Plants and Animals
The Huntington Beach Wetlands Conservancy is constantly maintaining a habitat that will allow the native plants and birds in our community to find a safe and bountiful refuge. To that end, we vigilantly remove non-native plants that are destructive, and conduct regular bird surveys to determine the population of birds that frequent the Wetlands. One of our largest bird counts was in the Spring of 2016, a summary of which can be found below.
HBWC SUMMARY OF THE ORANGE COUNTY SPRING BIRD COUNT (OCSC) AKA INTERNATIONAL MIGRATORY BIRD COUNT (IMBC), MAY 15, 2016
The Huntington Beach Wetlands Conservancy participates in the OCSC and IMBC each year. Collecting sightings on birds provides data on the status and distribution of birds in Orange County, the state and the world.
Volunteers were given sites to count all the birds they could see and hear on May 15. The data was gathered by our local Sea and Sage Audubon chapter and sent to the eBird's data base of Cornell University.
"A real-time, online checklist program, eBird has revolutionized the way that the birding community reports and accesses information about birds. Launched in 2002 by the Cornell Lab of Ornithology and National Audubon Society, eBird provides rich data sources for basic information on bird abundance and distribution at a variety of spatial and temporal scales. eBird's goal is to maximize the utility and accessibility of the vast numbers of bird observations made each year by recreational and professional bird watchers. It is amassing one of the largest and fastest growing biodiversity data resources in existence. For example, in May 2015, participants reported more than 9.5 million bird observations across the world!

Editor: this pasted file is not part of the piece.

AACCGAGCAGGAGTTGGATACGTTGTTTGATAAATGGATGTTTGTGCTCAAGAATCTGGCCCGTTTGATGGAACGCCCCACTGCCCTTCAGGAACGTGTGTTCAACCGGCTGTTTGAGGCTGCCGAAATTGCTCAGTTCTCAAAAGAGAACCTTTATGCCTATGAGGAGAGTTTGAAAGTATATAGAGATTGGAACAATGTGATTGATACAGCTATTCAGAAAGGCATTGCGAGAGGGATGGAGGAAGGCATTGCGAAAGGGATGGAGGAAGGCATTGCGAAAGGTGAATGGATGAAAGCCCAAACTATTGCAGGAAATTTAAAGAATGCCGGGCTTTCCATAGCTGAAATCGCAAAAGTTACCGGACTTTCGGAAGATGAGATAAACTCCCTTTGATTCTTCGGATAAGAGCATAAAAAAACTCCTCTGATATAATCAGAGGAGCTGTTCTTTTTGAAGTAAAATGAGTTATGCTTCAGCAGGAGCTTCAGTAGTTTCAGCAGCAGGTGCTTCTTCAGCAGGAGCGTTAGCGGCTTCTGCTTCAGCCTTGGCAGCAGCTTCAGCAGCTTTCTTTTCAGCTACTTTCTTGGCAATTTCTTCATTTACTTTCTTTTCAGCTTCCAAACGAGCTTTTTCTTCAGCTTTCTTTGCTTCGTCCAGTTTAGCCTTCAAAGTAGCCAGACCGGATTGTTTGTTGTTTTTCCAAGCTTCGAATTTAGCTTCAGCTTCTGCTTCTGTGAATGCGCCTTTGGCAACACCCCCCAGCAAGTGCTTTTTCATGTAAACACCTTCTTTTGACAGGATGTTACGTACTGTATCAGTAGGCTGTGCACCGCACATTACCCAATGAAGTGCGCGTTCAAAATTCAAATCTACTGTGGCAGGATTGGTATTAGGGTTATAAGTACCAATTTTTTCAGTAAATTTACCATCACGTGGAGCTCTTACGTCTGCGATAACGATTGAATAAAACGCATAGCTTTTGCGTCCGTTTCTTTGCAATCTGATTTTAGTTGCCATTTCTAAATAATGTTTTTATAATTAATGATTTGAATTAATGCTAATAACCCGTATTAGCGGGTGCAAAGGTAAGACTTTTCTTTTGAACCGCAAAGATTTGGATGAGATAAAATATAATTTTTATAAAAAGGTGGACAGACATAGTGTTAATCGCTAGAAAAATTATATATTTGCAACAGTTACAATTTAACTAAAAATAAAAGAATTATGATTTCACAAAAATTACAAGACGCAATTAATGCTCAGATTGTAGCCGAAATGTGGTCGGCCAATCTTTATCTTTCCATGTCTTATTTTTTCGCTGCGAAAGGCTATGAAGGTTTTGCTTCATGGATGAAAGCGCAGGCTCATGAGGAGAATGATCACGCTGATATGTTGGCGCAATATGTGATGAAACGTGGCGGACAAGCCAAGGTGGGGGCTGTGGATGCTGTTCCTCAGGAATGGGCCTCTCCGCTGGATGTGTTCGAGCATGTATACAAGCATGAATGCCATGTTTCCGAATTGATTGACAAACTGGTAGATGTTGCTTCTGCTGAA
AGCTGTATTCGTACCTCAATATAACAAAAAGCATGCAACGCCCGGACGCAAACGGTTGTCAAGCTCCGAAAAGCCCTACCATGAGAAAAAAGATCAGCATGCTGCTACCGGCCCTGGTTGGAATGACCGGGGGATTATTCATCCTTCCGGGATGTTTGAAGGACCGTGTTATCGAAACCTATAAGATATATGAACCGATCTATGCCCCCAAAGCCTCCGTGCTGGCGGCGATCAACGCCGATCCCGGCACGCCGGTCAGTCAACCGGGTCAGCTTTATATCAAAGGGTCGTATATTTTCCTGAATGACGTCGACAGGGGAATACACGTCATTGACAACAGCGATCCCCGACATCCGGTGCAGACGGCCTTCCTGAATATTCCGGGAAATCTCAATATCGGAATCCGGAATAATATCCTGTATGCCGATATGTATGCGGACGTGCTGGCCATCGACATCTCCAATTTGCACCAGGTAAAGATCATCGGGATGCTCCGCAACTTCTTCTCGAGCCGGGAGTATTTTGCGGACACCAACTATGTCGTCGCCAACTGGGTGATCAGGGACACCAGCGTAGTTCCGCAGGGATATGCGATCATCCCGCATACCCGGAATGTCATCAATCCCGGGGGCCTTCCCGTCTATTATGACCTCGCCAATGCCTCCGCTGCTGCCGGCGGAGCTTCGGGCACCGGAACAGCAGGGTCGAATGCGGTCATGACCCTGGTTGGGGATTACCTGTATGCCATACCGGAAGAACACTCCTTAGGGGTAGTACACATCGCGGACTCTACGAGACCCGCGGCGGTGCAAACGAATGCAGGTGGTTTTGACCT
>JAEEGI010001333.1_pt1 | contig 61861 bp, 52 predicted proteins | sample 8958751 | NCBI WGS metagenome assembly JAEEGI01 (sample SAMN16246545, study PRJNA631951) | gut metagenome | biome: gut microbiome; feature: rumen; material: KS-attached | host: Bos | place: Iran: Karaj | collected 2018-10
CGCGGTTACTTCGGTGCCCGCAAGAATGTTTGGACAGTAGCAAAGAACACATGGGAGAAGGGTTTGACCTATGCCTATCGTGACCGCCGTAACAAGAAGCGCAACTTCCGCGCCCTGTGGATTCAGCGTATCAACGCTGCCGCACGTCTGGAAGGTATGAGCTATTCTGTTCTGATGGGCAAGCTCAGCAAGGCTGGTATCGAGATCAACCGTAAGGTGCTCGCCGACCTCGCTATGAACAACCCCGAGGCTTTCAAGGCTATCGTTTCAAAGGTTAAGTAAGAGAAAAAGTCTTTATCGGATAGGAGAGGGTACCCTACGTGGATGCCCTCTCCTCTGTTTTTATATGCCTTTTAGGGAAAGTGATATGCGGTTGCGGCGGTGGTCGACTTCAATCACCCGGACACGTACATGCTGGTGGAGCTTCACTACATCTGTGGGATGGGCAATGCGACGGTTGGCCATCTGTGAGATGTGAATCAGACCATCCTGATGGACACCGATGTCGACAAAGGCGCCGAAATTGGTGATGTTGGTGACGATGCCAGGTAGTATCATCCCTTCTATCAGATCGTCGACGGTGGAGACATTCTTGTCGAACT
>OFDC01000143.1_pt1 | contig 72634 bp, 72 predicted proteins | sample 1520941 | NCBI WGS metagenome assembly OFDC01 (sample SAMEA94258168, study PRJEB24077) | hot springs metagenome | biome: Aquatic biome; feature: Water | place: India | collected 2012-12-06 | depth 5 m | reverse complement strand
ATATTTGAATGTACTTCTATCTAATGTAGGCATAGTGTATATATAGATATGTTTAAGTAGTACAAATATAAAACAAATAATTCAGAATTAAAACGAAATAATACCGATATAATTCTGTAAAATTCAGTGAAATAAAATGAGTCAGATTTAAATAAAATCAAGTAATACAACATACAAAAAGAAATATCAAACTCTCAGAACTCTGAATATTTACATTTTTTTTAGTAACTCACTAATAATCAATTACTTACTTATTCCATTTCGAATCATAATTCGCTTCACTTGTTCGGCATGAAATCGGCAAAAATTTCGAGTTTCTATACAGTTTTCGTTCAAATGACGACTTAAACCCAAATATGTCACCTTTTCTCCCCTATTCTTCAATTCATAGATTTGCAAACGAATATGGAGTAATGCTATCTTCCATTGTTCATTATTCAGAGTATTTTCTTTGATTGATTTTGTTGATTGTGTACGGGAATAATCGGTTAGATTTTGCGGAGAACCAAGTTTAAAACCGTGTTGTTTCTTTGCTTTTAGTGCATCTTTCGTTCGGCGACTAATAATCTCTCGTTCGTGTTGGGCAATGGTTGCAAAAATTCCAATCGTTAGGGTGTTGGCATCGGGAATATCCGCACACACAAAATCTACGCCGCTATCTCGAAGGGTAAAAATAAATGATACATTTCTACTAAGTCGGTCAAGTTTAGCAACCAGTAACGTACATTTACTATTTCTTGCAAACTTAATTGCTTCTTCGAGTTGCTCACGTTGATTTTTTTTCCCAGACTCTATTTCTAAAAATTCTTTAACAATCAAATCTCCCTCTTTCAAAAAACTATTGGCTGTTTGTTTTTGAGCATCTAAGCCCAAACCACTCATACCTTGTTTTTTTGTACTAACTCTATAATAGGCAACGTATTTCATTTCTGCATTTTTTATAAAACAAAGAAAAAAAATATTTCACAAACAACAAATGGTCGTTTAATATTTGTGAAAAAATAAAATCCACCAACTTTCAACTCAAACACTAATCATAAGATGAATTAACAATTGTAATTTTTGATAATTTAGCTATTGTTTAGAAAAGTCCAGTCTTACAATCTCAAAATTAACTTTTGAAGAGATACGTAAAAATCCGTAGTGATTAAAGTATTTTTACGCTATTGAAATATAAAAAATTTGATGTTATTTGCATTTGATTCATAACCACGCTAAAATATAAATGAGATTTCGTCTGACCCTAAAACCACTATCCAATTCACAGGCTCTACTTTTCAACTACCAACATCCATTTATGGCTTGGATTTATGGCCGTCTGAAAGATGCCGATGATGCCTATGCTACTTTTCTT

The observations of each participant join those of others in an international network of eBird users. eBird then shares these observations with a global community of educators, land managers, ornithologists, and conservation biologists. In time these data will become the foundation for a better understanding of bird distribution across the western hemisphere and beyond."
All 4 marshes along with birds seen in the channel have been recorded in eBird for the International Migratory Bird Count.
52 species total were seen during the survey on Sunday, May 15.
Here is a brief summary of some highlights:Talbert Marsh
- Bonaparte's Gull
- Glaucous-winged Gull
- 285 Elegant Terns
- 9 Belding's Savannah Sparrows- may have been more but they couldn't hear them with PCH traffic
- 4 Least Terns
- Red-breasted Merganser
- Ridgeway's Rail- with photos
- Least Tern
- 30 Belding's
- Herring Gull
- Least Tern
- Long-billed Curlew
- American Kestrel
- Red-tailed Hawk
- 11 Belding's
- Red-winged Blackbird
- 32 Belding's
- 1 Ridgeway's Rail
- 21 Least Terns
- 77 Belding's Savannah Sparrows